Hiking in skirts
She was also surprised to see photographs of her grandmother, Lillian Eisenbeis Welch, hiking in the Olympics. (View the photograph)
One photo shows Lillian in bloomers, a pack on her back and a broad-brimmed hat on her head, standing on a slope looking down into a crevasse.
Lillian was the daughter of the town’s first mayor, Charles Eisenbeis, one of those who built several downtown buildings and what is now Manresa Castle.
Welch recalled here grandmother telling her that ladies didn’t go downtown, which for the older generation had a seedy reputation. “I never knew my grandmother went up in the mountains,” Welch said. “It was a revelation to see so many photographs of women out hiking in skirts and hats.”
She also found three photographs in separate envelopes that went together to create a panoramic view of the mountains.
But the best day she had was when she discovered the large rock here grandfather had photographed at the head of Gold Creek. In George’s photo, a group of Boy Scouts is sitting on the rock. When Welch got there, she heard voices and looked over to see three friends sitting on the rock, recreating the earlier picture.
“It was just accidental,” she said.
Fall interrupts trips
Her grandfather also had an accident – he fell while climbing on Mount Olympus in 1916. George wasn’t injured by the fall, Welch said, but his pack landed a few seconds later and broke his back.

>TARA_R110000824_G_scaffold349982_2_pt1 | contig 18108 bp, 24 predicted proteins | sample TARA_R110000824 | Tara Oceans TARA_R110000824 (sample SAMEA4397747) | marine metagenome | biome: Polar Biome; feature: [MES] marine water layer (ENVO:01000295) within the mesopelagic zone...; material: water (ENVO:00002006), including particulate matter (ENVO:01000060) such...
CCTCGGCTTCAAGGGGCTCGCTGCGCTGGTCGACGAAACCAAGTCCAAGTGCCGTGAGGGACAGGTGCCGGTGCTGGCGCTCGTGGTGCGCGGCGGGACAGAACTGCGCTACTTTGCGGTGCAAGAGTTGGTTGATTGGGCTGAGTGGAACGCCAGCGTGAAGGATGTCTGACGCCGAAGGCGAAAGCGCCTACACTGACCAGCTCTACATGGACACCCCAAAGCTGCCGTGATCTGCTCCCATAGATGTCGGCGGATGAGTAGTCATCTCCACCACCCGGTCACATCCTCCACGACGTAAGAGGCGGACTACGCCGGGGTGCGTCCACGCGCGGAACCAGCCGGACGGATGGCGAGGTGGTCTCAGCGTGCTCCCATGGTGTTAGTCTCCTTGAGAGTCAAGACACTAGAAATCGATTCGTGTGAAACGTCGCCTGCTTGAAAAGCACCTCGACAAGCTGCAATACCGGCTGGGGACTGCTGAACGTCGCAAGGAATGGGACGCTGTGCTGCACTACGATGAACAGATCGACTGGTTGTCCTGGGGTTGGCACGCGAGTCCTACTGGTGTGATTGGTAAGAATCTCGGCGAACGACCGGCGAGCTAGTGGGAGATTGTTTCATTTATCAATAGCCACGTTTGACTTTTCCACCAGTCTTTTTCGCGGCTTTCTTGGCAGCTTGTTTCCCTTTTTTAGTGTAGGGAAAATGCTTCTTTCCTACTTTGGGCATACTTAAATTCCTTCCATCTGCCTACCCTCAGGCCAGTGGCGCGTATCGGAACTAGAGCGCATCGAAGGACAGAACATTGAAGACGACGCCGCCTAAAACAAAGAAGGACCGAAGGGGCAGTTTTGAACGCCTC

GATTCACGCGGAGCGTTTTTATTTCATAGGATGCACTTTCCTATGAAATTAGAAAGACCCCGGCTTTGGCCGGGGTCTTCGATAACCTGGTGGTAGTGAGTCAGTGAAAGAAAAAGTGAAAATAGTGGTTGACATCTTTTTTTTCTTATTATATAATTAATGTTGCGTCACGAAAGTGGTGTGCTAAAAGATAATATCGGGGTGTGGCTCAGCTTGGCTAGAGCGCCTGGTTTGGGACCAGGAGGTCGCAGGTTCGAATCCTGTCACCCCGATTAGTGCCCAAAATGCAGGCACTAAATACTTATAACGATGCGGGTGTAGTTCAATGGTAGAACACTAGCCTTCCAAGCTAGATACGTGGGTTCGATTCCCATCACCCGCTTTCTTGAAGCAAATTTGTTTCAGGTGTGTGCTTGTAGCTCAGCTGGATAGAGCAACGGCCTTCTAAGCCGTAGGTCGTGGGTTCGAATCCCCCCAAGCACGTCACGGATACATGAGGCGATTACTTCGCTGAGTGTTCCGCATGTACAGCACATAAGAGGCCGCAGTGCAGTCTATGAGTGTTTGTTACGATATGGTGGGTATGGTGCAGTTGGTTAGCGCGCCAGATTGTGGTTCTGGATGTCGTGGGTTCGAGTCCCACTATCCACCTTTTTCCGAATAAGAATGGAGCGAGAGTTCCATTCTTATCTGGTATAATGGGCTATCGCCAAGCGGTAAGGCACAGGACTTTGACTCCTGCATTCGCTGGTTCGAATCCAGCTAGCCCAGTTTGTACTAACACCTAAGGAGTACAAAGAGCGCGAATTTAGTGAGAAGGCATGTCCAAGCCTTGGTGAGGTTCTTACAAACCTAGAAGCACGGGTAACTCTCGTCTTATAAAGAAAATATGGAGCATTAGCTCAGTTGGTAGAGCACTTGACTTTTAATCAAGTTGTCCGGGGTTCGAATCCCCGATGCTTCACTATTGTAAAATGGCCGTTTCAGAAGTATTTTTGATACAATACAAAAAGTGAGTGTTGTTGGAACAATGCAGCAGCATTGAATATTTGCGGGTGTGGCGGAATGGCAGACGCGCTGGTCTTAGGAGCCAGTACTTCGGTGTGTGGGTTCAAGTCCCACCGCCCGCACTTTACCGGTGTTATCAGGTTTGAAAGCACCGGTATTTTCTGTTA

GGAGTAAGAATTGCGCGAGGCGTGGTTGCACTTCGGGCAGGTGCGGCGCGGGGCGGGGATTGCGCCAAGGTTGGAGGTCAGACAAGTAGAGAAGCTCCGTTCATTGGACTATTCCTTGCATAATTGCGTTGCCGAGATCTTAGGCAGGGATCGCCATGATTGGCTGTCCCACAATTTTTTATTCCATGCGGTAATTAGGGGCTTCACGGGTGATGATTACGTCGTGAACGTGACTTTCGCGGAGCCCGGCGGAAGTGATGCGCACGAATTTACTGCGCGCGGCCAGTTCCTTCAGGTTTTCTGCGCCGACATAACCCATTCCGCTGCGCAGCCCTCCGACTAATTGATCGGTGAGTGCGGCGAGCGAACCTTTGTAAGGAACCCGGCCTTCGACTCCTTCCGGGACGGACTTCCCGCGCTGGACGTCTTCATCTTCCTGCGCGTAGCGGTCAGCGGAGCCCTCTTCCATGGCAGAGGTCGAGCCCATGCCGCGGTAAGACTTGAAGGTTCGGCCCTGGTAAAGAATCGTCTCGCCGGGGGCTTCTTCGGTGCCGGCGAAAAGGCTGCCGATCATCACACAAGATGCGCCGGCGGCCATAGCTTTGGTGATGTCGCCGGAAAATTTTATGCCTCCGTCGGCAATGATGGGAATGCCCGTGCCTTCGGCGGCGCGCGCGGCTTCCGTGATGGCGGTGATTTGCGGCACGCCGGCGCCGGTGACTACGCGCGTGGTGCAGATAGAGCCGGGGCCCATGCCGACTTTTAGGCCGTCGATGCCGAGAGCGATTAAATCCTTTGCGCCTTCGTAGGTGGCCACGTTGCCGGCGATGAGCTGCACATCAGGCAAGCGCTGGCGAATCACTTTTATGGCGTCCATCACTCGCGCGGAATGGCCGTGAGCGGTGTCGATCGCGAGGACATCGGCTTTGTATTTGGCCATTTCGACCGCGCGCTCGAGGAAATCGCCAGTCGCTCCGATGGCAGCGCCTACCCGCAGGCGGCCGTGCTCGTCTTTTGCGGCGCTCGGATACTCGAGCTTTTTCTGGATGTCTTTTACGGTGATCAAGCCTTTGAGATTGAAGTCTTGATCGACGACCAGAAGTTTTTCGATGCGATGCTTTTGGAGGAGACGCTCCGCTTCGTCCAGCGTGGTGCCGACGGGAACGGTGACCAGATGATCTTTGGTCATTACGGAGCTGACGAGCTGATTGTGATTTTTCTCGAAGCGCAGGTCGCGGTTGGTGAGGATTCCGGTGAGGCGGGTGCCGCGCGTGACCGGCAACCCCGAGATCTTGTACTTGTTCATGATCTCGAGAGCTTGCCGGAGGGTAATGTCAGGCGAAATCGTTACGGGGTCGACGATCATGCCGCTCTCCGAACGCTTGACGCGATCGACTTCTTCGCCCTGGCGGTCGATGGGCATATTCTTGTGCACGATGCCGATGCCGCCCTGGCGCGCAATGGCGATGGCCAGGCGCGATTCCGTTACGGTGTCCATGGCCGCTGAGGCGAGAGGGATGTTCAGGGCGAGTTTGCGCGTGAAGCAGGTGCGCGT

A photograph of George lying in a wooden sled on the mountain is labeled “The Cripple”. “It took two days to haul him out of the mountains,” Welch said. "They thought that he might not be able to walk again.”
But he did, although it took him a year- no memory book of prints box 1917 exists. But the photographs start again in 1918, and continue through 1923.
After scanning the collection into the computer at 1,600 dots per inch, she used the Photoshop software program to repair scratches, restore faded areas and sharpen the contrast.
Trying to bring back the photographs without altering them was a delicate business, she said. But after working with the collection every day for months, she had what she calls a “Natalie Cole moment.”
“I felt like I was singing a duet with my dead grandfather,’ Welch said. “I learned to appreciate his aesthetic. I learned to match my eye to his.”
Photoshop also allowed her to zoom into a photograph revealing details. One photo taken at Glacier Lake shows a comet arching through the sky.
In another, a series of dots proved to be a herd of elk moving up a snowy slope.